DLP and LCD Lamp Information
Care and Feeding of DLP & LCD Lamps
Back Lights, Lamps, UHPs and so on
The DLP and LCD based display devices of today do not produce visible light on their own as CRTs and plasma devices do. They rely on another source of light to display a picture. In the case of flat panel LCD displays, a series of thin fluorescent lamps generates light behind the display device, and this light is polarized and managed by the LCD devices themselves. For the most part, the lamps in flat panel LCDs are not supplied as replacement parts at this time.
In rear projection DLP or LCD based products the light source is in the form of and Ultra High Performance Lamp (UHP). These are generally mercury vapor lamps, similar to dusk to dawn lights, and are replaceable. Run time varies based on the individual lamp, but most are specified at between 6000 to 8000 hours of operation. (See causes of short lamp life below) While these lamps are quite efficient in terms of light output vs. energy consumption, they do generate considerable heat when in operation that requires fan forced air for cooling. It is important to read the use and care instructions in the user's guide with the TV for specific instructions, but in general it is very important to allow several inches of clearance between the set and the wall, and keep the air intake slots free of dust and debris. Also, when powered down the fans continue to run for several minutes to properly cool the lamp, therefore the set needs to remain connected to a live outlet . Do not use an external switch, i.e. cable converter or master switch, to turn off these devices. Below are listed a collection of suggestions from various sources regarding lamp life.
Common causes of short lamp life:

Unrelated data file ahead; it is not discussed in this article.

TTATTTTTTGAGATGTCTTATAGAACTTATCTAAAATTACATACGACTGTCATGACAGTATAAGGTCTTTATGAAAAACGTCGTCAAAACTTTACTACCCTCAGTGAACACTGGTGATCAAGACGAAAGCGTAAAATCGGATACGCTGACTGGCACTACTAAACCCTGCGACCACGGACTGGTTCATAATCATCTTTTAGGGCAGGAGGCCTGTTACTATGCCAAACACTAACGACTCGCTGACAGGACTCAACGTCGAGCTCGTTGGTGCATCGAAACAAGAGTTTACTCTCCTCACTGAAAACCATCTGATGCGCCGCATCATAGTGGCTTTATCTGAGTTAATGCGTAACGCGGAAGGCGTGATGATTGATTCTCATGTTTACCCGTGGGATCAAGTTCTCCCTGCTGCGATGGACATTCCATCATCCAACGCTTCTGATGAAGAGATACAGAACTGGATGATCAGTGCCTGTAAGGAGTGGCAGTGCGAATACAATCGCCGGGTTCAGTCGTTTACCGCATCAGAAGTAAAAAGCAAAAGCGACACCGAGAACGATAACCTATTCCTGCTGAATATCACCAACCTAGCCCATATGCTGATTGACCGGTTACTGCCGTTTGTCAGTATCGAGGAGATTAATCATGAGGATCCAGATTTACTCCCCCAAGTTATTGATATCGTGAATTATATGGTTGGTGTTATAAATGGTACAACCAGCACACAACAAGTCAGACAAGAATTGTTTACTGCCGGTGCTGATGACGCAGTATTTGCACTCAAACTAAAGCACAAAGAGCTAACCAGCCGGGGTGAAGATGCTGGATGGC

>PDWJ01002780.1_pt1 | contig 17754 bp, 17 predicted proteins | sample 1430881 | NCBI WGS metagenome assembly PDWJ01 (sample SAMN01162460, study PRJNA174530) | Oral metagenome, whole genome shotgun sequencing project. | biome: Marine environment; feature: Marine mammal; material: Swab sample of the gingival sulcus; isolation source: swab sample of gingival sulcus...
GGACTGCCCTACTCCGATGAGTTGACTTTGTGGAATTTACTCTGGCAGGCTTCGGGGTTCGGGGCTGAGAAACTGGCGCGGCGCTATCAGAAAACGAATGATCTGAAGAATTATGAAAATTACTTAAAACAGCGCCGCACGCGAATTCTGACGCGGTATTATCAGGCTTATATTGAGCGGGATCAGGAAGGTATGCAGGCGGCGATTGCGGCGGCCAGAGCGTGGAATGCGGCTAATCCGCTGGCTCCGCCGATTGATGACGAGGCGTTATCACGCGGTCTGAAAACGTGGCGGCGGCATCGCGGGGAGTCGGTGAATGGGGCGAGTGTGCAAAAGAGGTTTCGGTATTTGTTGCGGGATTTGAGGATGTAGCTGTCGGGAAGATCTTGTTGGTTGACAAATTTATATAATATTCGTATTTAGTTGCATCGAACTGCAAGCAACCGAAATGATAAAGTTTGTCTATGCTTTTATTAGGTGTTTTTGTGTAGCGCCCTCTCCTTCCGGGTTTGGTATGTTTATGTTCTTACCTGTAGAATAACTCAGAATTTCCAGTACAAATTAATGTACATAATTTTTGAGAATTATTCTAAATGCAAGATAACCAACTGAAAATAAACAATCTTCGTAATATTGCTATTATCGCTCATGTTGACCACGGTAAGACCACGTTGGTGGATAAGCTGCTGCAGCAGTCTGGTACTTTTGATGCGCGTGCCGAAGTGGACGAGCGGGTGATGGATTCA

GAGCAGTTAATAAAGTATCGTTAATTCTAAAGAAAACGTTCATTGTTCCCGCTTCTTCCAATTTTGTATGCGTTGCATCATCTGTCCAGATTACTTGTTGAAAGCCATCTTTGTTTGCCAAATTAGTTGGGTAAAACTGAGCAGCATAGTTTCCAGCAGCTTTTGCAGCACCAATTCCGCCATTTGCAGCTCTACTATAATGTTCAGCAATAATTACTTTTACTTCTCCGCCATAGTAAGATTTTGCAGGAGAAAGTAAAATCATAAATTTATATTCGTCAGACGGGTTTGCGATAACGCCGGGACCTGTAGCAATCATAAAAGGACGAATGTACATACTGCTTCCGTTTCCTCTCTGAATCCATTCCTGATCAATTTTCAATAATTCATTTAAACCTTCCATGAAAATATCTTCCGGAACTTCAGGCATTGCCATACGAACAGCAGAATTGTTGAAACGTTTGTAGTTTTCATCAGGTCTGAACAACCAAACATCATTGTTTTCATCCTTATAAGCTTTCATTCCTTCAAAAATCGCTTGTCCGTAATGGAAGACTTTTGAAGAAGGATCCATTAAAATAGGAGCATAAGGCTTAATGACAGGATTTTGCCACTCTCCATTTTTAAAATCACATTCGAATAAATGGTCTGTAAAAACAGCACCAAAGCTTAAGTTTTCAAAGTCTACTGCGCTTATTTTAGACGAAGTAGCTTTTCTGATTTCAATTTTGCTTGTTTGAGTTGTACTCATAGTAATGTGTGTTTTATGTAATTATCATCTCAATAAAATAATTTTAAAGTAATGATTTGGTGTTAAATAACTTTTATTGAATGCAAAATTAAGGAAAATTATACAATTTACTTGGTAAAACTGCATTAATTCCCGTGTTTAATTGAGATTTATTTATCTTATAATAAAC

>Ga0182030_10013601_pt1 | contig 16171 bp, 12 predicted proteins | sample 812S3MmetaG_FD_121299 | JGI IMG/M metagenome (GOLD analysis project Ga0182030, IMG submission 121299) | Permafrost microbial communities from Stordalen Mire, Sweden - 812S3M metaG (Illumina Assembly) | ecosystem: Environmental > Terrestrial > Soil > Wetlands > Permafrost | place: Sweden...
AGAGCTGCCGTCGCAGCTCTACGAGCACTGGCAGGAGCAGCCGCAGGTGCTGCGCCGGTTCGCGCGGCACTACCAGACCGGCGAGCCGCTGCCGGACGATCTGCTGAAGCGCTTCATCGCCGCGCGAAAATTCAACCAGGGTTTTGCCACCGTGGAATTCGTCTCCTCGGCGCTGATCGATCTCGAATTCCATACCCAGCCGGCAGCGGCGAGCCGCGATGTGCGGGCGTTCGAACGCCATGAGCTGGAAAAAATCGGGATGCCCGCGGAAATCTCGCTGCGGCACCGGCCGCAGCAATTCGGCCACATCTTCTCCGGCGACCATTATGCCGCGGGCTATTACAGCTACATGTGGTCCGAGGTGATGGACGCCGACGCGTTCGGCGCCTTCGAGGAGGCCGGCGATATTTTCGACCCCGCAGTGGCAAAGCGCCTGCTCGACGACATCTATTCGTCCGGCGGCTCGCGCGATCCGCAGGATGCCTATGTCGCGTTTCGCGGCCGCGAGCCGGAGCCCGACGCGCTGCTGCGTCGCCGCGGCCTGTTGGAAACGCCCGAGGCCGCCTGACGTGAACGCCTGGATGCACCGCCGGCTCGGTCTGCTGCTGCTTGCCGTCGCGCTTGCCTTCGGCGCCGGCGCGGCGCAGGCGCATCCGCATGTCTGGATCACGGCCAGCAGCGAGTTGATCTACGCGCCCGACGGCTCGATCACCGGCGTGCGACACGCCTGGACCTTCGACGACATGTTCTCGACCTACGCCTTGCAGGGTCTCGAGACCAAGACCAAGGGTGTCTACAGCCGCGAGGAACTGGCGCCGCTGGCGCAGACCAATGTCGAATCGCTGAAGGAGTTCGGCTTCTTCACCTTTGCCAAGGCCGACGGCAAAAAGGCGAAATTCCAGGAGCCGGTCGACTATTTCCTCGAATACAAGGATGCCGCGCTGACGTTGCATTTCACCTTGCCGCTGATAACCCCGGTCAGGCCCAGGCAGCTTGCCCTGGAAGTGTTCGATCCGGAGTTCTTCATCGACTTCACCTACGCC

- Sudden temperature change – Is the TV located near an air conditioner, heater or open window?
- Repetitive power failure or interruption (cable box) –An AC power loss shuts off the TV and resets the microprocessor (Brain) so the fans do not cool the lamp when power returns. Solution: After an AC loss, keep the TV off 1-2 hours so the lamp cools naturally. Turning on the TV before the lamp has cooled either naturally or by even by normal forced air will shorten lamp life considerably. Do not rely on a UPS AC power supply. The AC interruption is still present.
- Vibration – Try moving the TV to a quieter portion of the house, if possible or start the activity (such as vacuuming or playing) after the TV has cooled.
- Repetitive power on – Allow 30 minutes time for the lamp to cool off to room temperature before turning it on again as a guideline.
- Never touch the lamp glass - If inadvertently handled, don't leave fingerprints on the lamp glass. Contact with skin can contaminate the lamp envelope with grease, oils, skin flakes, water, and salts. Organic matter on the lamp may cause hot spots when the lamp is run, even worse if the organic material carbonizes. Salts can leach into the quartz envelopes of high-temperature lamps, weakening the material. Degrease glass. Use only isopropyl alcohol.
- Loose socket connections – Check the socket with a flashlight for signs of white corrosion. If white dust is found, the socket and the ballast must be replaced. Do not clean.
- Poor ventilation - By far the most common cause of short lamp life is the accumulation of household dust, debris, etc in the vent slots of the set and /or the air filters. It is a good idea to vacuum these slots frequently and filters if applicable. Household vacuum cleaner with a soft brush is best to keep the dust from reaching the inside of the set. This is best done when the TV has been off for a few hours. Do not use compressed air, canned or any other kind, as blowing the dust around and into the set may force it further into the set and create more serious problems.
We carry many replacement lamps for DLP and LCD televisions, most in stock, and available same day. We can also special order replacement lamps, many of which will arrive on the next business day. For a chart of the lamps we stock and can special order, please click here. To be sure we have the lamp you may need and to confirm current pricing, please call or email our office. We'll need to know make, model, and lamp part or code number.